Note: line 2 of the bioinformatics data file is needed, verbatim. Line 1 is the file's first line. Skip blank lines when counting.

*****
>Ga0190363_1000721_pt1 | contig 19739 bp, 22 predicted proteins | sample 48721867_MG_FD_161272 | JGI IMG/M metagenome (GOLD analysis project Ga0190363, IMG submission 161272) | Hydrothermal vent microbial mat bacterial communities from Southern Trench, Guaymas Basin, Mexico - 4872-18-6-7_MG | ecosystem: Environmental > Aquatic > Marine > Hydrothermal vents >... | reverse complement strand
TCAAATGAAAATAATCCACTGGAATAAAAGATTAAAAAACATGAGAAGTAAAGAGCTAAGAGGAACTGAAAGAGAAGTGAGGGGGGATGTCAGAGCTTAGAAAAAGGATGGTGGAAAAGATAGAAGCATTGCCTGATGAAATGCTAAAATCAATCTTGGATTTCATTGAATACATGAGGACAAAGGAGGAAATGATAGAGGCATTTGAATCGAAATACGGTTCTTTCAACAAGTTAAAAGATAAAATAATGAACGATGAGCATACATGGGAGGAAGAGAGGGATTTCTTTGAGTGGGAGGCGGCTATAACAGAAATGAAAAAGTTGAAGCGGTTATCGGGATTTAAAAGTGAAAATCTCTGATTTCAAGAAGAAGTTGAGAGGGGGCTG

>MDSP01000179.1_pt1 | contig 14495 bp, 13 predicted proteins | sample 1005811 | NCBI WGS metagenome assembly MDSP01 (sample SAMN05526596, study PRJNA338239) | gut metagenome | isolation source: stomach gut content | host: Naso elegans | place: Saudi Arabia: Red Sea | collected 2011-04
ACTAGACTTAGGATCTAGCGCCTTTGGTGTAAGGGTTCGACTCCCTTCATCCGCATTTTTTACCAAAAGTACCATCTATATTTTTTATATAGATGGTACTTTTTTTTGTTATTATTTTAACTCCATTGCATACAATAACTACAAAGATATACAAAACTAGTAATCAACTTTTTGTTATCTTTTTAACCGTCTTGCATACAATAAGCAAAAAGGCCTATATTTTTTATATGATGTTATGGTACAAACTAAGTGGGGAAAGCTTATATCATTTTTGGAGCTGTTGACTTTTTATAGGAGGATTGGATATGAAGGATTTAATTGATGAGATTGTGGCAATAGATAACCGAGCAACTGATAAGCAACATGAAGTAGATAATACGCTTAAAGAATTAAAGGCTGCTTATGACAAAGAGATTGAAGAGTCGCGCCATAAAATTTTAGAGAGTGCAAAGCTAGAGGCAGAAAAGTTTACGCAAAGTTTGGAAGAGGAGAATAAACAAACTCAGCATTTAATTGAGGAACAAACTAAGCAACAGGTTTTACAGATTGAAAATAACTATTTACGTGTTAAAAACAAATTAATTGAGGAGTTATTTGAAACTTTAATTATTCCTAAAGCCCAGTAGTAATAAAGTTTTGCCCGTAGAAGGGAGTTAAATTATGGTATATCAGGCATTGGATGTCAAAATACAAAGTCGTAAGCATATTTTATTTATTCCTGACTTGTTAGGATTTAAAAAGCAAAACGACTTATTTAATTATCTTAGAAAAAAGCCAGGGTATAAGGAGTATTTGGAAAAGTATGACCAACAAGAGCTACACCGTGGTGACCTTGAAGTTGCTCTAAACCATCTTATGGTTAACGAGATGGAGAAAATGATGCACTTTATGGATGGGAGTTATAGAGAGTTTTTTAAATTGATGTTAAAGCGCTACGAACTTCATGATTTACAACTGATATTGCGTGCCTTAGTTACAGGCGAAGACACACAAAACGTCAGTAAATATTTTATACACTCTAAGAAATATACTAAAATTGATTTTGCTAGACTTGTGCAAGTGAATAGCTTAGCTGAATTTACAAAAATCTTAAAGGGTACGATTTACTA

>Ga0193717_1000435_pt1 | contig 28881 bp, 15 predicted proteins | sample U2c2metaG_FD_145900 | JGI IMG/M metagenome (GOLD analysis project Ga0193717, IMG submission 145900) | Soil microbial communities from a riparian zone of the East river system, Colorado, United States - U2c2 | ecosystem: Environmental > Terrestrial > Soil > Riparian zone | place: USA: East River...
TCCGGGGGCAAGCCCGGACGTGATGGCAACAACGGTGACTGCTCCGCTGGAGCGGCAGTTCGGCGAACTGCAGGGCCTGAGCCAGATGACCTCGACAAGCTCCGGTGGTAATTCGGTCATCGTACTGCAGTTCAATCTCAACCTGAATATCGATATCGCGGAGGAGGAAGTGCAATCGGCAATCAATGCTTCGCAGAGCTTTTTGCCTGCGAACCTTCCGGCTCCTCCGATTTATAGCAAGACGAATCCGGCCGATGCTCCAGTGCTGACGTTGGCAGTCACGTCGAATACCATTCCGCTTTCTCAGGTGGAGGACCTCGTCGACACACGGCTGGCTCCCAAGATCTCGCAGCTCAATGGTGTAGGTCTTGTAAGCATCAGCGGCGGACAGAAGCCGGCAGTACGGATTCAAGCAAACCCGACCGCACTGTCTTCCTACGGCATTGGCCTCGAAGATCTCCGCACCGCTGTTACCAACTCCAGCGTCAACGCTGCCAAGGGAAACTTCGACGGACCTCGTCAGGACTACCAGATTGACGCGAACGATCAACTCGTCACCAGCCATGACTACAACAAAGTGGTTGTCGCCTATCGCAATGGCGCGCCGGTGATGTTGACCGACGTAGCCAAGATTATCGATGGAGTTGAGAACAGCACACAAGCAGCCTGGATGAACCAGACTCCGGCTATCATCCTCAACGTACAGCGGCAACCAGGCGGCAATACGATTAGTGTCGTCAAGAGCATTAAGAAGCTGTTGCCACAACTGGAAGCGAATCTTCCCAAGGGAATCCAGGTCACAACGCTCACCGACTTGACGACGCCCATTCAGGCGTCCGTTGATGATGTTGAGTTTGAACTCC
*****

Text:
TCAAATGAAAATAATCCACTGGAATAAAAGATTAAAAAACATGAGAAGTAAAGAGCTAAGAGGAACTGAAAGAGAAGTGAGGGGGGATGTCAGAGCTTAGAAAAAGGATGGTGGAAAAGATAGAAGCATTGCCTGATGAAATGCTAAAATCAATCTTGGATTTCATTGAATACATGAGGACAAAGGAGGAAATGATAGAGGCATTTGAATCGAAATACGGTTCTTTCAACAAGTTAAAAGATAAAATAATGAACGATGAGCATACATGGGAGGAAGAGAGGGATTTCTTTGAGTGGGAGGCGGCTATAACAGAAATGAAAAAGTTGAAGCGGTTATCGGGATTTAAAAGTGAAAATCTCTGATTTCAAGAAGAAGTTGAGAGGGGGCTG